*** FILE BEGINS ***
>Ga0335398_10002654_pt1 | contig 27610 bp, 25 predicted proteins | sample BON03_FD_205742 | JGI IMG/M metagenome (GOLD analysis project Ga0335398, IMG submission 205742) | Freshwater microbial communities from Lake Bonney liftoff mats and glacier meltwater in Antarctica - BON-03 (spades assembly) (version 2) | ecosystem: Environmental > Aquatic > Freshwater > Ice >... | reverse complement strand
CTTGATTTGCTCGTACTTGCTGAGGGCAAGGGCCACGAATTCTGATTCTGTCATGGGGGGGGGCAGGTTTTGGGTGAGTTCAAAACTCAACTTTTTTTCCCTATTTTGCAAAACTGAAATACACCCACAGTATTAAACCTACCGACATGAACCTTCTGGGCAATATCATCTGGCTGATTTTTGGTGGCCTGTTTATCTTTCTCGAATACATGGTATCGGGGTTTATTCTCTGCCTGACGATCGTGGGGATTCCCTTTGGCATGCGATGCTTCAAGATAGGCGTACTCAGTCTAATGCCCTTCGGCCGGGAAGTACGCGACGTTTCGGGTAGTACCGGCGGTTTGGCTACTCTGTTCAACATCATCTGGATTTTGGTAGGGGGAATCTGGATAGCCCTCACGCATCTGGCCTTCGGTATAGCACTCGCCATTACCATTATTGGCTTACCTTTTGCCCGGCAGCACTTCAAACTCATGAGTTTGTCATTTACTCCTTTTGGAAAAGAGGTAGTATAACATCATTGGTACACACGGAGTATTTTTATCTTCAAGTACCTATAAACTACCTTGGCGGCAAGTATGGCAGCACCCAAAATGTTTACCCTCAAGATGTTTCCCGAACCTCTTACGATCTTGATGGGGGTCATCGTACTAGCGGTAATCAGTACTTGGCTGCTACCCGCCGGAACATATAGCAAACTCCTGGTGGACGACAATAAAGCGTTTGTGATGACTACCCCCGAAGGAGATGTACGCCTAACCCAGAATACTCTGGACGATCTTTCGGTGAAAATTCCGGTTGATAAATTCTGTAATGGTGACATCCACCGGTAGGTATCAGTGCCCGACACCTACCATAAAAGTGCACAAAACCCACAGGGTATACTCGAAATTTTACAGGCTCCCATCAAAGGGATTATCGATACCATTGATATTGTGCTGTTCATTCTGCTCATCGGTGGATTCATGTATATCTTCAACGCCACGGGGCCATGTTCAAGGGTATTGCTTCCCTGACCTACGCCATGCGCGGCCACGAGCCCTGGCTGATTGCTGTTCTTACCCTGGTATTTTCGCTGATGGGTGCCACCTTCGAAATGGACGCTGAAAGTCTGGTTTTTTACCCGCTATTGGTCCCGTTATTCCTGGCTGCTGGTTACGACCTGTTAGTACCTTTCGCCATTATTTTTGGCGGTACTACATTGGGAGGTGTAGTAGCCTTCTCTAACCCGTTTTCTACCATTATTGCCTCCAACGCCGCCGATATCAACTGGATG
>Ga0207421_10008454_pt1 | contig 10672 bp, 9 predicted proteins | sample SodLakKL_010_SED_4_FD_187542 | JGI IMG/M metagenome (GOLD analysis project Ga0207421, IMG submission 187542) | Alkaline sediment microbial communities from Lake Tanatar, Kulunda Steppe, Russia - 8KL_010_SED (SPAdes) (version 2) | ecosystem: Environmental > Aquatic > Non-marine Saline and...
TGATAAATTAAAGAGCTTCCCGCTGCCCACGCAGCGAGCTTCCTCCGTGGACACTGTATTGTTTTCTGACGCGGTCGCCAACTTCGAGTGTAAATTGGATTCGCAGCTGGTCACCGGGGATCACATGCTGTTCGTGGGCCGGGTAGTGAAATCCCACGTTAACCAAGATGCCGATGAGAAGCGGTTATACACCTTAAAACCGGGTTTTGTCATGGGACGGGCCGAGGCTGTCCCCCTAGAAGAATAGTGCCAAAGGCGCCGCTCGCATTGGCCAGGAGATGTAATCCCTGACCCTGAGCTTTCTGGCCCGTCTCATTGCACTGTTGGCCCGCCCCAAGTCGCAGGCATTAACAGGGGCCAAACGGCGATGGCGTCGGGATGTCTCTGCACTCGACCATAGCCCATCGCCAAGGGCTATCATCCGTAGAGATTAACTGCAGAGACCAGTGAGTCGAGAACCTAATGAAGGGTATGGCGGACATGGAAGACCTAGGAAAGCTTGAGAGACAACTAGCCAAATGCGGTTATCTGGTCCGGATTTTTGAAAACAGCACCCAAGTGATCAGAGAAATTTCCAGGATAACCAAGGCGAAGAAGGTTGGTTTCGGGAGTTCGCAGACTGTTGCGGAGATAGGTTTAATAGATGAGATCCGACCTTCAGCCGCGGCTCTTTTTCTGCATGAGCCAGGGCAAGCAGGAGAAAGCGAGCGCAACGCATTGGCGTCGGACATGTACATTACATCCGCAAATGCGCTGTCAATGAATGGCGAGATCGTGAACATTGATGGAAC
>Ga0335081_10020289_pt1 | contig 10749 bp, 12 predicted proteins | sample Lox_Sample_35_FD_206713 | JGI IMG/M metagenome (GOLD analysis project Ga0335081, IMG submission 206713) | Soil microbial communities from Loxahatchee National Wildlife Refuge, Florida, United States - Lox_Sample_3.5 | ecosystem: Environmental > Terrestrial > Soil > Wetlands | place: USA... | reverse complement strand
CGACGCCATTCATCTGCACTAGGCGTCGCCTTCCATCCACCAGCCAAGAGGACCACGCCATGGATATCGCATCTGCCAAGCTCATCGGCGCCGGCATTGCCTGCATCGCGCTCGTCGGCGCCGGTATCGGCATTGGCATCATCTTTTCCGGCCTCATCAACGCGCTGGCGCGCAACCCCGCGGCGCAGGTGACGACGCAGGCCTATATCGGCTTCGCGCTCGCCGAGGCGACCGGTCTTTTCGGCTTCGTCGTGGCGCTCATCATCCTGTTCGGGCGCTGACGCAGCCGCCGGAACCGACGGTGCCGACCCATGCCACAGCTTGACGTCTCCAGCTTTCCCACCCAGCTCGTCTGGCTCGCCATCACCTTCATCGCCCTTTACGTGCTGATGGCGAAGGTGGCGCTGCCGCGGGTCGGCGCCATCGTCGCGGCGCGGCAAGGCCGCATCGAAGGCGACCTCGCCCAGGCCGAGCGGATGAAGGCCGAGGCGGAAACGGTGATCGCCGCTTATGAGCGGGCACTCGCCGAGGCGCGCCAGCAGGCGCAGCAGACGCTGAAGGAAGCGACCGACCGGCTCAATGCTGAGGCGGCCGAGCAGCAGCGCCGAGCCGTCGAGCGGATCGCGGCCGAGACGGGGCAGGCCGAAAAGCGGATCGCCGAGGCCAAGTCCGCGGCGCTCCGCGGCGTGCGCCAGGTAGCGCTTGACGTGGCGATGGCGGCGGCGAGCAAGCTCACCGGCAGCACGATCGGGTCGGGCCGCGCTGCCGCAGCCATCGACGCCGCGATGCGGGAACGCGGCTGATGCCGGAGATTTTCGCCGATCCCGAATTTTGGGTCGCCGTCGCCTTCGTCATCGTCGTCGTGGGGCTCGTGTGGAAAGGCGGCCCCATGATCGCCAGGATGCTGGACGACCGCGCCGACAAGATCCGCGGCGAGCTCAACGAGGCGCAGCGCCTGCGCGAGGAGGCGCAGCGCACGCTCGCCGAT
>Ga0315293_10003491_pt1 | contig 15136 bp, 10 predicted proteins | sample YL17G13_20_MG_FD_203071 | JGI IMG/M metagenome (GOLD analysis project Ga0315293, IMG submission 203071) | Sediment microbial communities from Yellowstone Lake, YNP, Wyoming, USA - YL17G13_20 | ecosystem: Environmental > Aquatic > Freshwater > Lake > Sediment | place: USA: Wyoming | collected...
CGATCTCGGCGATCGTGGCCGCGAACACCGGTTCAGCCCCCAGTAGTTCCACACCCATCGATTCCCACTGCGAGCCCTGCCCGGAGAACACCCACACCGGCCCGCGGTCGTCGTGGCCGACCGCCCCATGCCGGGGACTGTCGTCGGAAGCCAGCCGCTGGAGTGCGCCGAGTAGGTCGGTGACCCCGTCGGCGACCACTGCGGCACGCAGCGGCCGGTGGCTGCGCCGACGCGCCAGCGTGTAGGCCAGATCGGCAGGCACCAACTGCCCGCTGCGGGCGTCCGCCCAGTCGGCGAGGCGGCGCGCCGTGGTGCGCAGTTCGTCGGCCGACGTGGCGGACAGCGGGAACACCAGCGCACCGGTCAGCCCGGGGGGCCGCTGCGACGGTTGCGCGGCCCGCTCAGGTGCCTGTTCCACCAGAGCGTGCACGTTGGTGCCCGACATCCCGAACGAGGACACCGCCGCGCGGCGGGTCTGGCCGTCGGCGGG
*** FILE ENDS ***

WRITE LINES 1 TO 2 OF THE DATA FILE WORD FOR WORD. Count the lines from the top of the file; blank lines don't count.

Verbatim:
>Ga0335398_10002654_pt1 | contig 27610 bp, 25 predicted proteins | sample BON03_FD_205742 | JGI IMG/M metagenome (GOLD analysis project Ga0335398, IMG submission 205742) | Freshwater microbial communities from Lake Bonney liftoff mats and glacier meltwater in Antarctica - BON-03 (spades assembly) (version 2) | ecosystem: Environmental > Aquatic > Freshwater > Ice >... | reverse complement strand
CTTGATTTGCTCGTACTTGCTGAGGGCAAGGGCCACGAATTCTGATTCTGTCATGGGGGGGGGCAGGTTTTGGGTGAGTTCAAAACTCAACTTTTTTTCCCTATTTTGCAAAACTGAAATACACCCACAGTATTAAACCTACCGACATGAACCTTCTGGGCAATATCATCTGGCTGATTTTTGGTGGCCTGTTTATCTTTCTCGAATACATGGTATCGGGGTTTATTCTCTGCCTGACGATCGTGGGGATTCCCTTTGGCATGCGATGCTTCAAGATAGGCGTACTCAGTCTAATGCCCTTCGGCCGGGAAGTACGCGACGTTTCGGGTAGTACCGGCGGTTTGGCTACTCTGTTCAACATCATCTGGATTTTGGTAGGGGGAATCTGGATAGCCCTCACGCATCTGGCCTTCGGTATAGCACTCGCCATTACCATTATTGGCTTACCTTTTGCCCGGCAGCACTTCAAACTCATGAGTTTGTCATTTACTCCTTTTGGAAAAGAGGTAGTATAACATCATTGGTACACACGGAGTATTTTTATCTTCAAGTACCTATAAACTACCTTGGCGGCAAGTATGGCAGCACCCAAAATGTTTACCCTCAAGATGTTTCCCGAACCTCTTACGATCTTGATGGGGGTCATCGTACTAGCGGTAATCAGTACTTGGCTGCTACCCGCCGGAACATATAGCAAACTCCTGGTGGACGACAATAAAGCGTTTGTGATGACTACCCCCGAAGGAGATGTACGCCTAACCCAGAATACTCTGGACGATCTTTCGGTGAAAATTCCGGTTGATAAATTCTGTAATGGTGACATCCACCGGTAGGTATCAGTGCCCGACACCTACCATAAAAGTGCACAAAACCCACAGGGTATACTCGAAATTTTACAGGCTCCCATCAAAGGGATTATCGATACCATTGATATTGTGCTGTTCATTCTGCTCATCGGTGGATTCATGTATATCTTCAACGCCACGGGGCCATGTTCAAGGGTATTGCTTCCCTGACCTACGCCATGCGCGGCCACGAGCCCTGGCTGATTGCTGTTCTTACCCTGGTATTTTCGCTGATGGGTGCCACCTTCGAAATGGACGCTGAAAGTCTGGTTTTTTACCCGCTATTGGTCCCGTTATTCCTGGCTGCTGGTTACGACCTGTTAGTACCTTTCGCCATTATTTTTGGCGGTACTACATTGGGAGGTGTAGTAGCCTTCTCTAACCCGTTTTCTACCATTATTGCCTCCAACGCCGCCGATATCAACTGGATG